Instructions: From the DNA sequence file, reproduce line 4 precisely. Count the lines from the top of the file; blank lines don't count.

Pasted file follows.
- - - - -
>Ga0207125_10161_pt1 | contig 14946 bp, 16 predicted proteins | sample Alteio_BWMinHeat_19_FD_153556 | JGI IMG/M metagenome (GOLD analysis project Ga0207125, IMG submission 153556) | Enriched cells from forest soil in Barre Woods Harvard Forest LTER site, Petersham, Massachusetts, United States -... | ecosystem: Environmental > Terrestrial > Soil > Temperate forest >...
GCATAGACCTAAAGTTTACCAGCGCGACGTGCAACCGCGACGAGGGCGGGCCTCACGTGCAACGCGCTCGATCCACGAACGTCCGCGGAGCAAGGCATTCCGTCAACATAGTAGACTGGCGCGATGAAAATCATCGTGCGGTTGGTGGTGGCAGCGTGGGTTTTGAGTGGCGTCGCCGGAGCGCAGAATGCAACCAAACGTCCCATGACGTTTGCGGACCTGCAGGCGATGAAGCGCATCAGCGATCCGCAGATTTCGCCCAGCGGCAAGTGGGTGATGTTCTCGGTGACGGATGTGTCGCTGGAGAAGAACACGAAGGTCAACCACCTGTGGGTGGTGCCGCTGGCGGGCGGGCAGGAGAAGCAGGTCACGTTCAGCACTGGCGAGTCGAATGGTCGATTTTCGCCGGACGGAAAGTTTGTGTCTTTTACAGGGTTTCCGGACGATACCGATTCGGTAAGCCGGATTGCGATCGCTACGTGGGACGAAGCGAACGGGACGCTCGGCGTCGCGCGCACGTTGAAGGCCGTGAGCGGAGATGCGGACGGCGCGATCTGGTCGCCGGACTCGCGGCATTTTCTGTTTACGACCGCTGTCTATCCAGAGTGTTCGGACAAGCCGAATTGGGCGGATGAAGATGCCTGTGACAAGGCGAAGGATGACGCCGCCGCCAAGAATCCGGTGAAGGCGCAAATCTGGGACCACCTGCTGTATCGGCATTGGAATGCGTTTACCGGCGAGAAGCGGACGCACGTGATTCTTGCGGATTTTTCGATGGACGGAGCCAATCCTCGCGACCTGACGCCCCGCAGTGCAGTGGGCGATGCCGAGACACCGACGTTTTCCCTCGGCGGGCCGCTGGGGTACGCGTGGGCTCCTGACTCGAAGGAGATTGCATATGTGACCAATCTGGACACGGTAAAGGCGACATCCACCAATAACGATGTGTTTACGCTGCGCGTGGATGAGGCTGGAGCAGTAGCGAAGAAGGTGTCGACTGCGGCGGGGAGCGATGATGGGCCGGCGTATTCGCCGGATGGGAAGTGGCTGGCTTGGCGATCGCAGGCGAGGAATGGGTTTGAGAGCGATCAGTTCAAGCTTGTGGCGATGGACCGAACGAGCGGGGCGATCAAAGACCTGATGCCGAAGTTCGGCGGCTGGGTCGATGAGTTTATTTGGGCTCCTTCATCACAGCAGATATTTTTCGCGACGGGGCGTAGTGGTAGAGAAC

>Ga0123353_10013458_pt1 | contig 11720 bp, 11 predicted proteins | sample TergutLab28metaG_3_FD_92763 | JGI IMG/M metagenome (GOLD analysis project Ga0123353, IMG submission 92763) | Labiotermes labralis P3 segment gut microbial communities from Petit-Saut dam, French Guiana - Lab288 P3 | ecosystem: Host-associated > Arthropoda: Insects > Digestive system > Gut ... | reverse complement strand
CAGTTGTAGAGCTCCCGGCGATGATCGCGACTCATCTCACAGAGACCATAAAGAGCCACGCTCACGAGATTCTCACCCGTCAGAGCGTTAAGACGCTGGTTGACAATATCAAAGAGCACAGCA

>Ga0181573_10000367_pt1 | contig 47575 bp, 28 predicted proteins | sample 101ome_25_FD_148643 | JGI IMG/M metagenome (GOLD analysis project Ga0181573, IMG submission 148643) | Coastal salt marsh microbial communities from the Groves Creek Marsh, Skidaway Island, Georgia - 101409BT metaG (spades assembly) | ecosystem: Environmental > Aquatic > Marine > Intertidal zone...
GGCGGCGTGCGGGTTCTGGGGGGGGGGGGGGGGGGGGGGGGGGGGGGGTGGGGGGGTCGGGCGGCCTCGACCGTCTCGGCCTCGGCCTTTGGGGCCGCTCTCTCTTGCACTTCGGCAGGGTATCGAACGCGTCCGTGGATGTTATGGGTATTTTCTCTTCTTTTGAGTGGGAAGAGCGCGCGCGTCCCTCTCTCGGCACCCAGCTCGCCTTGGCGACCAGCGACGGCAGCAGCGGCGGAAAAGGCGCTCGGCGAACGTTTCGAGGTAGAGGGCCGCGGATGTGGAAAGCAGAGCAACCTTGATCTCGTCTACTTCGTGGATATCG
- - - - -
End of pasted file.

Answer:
CAGTTGTAGAGCTCCCGGCGATGATCGCGACTCATCTCACAGAGACCATAAAGAGCCACGCTCACGAGATTCTCACCCGTCAGAGCGTTAAGACGCTGGTTGACAATATCAAAGAGCACAGCA